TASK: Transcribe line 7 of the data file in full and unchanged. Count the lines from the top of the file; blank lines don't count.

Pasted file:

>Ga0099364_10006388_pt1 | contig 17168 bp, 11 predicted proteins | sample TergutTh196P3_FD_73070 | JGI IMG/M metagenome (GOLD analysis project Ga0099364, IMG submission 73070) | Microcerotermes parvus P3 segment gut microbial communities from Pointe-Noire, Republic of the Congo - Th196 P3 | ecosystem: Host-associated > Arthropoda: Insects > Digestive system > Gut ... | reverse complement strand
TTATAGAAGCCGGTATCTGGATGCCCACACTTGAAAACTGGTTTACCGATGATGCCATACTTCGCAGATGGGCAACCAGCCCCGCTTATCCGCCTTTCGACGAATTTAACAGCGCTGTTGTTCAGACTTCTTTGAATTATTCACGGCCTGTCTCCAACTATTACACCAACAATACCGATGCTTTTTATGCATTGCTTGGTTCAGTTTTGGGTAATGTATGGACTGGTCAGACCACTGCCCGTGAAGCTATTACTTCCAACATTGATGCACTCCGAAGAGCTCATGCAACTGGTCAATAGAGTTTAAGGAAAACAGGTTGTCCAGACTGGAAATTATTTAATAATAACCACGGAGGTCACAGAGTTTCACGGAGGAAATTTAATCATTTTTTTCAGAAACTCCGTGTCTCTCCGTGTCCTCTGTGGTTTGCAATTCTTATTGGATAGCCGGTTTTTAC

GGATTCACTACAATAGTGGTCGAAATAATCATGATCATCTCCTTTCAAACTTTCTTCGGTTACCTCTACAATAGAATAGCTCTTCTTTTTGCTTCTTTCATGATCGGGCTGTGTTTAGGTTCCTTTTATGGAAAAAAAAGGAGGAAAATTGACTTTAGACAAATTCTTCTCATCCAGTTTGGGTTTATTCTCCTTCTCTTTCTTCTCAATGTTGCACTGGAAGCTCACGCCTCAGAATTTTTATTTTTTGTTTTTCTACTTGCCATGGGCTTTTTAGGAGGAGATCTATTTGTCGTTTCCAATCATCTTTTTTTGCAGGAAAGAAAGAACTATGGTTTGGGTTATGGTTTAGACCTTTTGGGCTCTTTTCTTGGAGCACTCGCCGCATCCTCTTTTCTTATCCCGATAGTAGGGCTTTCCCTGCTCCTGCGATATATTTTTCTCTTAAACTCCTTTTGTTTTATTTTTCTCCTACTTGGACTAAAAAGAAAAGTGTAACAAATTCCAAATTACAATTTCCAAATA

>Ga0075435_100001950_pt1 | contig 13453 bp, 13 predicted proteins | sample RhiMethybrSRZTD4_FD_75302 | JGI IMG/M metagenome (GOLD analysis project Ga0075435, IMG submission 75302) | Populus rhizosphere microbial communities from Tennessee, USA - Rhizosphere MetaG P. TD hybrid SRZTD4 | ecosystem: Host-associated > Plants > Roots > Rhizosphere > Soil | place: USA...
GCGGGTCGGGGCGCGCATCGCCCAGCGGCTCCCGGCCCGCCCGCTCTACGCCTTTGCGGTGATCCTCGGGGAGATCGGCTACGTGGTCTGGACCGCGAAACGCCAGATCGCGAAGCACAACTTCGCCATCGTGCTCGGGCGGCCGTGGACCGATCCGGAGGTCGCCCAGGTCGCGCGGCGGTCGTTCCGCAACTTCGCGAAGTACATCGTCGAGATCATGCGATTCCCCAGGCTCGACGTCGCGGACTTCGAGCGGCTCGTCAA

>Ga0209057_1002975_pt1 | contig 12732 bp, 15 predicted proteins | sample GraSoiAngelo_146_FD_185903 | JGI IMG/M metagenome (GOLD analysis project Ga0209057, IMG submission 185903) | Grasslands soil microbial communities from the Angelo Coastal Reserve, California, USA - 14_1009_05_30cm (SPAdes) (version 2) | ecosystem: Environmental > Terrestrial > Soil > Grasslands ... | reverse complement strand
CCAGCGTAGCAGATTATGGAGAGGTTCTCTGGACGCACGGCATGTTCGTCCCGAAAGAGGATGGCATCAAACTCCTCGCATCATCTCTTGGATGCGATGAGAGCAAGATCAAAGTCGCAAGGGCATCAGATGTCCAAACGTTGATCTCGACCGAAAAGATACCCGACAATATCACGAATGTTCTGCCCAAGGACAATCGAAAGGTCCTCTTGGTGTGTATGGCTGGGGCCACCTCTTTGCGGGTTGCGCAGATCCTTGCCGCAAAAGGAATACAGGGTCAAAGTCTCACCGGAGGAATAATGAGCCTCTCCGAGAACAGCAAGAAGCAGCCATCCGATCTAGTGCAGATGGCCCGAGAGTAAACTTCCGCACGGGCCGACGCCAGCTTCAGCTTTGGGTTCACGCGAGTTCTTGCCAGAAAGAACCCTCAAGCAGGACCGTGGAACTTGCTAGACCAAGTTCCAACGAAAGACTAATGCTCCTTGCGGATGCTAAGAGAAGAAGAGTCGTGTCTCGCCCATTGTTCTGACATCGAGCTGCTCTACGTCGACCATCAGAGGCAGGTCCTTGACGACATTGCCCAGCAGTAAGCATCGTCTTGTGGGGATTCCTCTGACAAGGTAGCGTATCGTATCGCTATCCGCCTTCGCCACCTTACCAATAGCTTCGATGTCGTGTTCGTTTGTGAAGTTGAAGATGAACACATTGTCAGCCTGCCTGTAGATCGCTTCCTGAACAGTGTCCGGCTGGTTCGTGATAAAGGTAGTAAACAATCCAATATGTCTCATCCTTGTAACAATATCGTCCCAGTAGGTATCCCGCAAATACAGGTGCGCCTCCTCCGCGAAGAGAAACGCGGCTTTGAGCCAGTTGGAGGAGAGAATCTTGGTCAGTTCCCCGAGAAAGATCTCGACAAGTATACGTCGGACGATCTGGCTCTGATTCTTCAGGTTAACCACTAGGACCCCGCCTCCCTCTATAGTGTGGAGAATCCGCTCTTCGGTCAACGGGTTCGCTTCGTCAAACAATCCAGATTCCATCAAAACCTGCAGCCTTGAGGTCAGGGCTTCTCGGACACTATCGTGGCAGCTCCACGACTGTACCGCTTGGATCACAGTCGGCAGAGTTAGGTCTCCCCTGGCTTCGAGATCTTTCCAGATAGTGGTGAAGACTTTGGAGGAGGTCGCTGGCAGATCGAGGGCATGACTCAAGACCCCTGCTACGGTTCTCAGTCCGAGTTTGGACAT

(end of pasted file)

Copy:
CCAGCGTAGCAGATTATGGAGAGGTTCTCTGGACGCACGGCATGTTCGTCCCGAAAGAGGATGGCATCAAACTCCTCGCATCATCTCTTGGATGCGATGAGAGCAAGATCAAAGTCGCAAGGGCATCAGATGTCCAAACGTTGATCTCGACCGAAAAGATACCCGACAATATCACGAATGTTCTGCCCAAGGACAATCGAAAGGTCCTCTTGGTGTGTATGGCTGGGGCCACCTCTTTGCGGGTTGCGCAGATCCTTGCCGCAAAAGGAATACAGGGTCAAAGTCTCACCGGAGGAATAATGAGCCTCTCCGAGAACAGCAAGAAGCAGCCATCCGATCTAGTGCAGATGGCCCGAGAGTAAACTTCCGCACGGGCCGACGCCAGCTTCAGCTTTGGGTTCACGCGAGTTCTTGCCAGAAAGAACCCTCAAGCAGGACCGTGGAACTTGCTAGACCAAGTTCCAACGAAAGACTAATGCTCCTTGCGGATGCTAAGAGAAGAAGAGTCGTGTCTCGCCCATTGTTCTGACATCGAGCTGCTCTACGTCGACCATCAGAGGCAGGTCCTTGACGACATTGCCCAGCAGTAAGCATCGTCTTGTGGGGATTCCTCTGACAAGGTAGCGTATCGTATCGCTATCCGCCTTCGCCACCTTACCAATAGCTTCGATGTCGTGTTCGTTTGTGAAGTTGAAGATGAACACATTGTCAGCCTGCCTGTAGATCGCTTCCTGAACAGTGTCCGGCTGGTTCGTGATAAAGGTAGTAAACAATCCAATATGTCTCATCCTTGTAACAATATCGTCCCAGTAGGTATCCCGCAAATACAGGTGCGCCTCCTCCGCGAAGAGAAACGCGGCTTTGAGCCAGTTGGAGGAGAGAATCTTGGTCAGTTCCCCGAGAAAGATCTCGACAAGTATACGTCGGACGATCTGGCTCTGATTCTTCAGGTTAACCACTAGGACCCCGCCTCCCTCTATAGTGTGGAGAATCCGCTCTTCGGTCAACGGGTTCGCTTCGTCAAACAATCCAGATTCCATCAAAACCTGCAGCCTTGAGGTCAGGGCTTCTCGGACACTATCGTGGCAGCTCCACGACTGTACCGCTTGGATCACAGTCGGCAGAGTTAGGTCTCCCCTGGCTTCGAGATCTTTCCAGATAGTGGTGAAGACTTTGGAGGAGGTCGCTGGCAGATCGAGGGCATGACTCAAGACCCCTGCTACGGTTCTCAGTCCGAGTTTGGACAT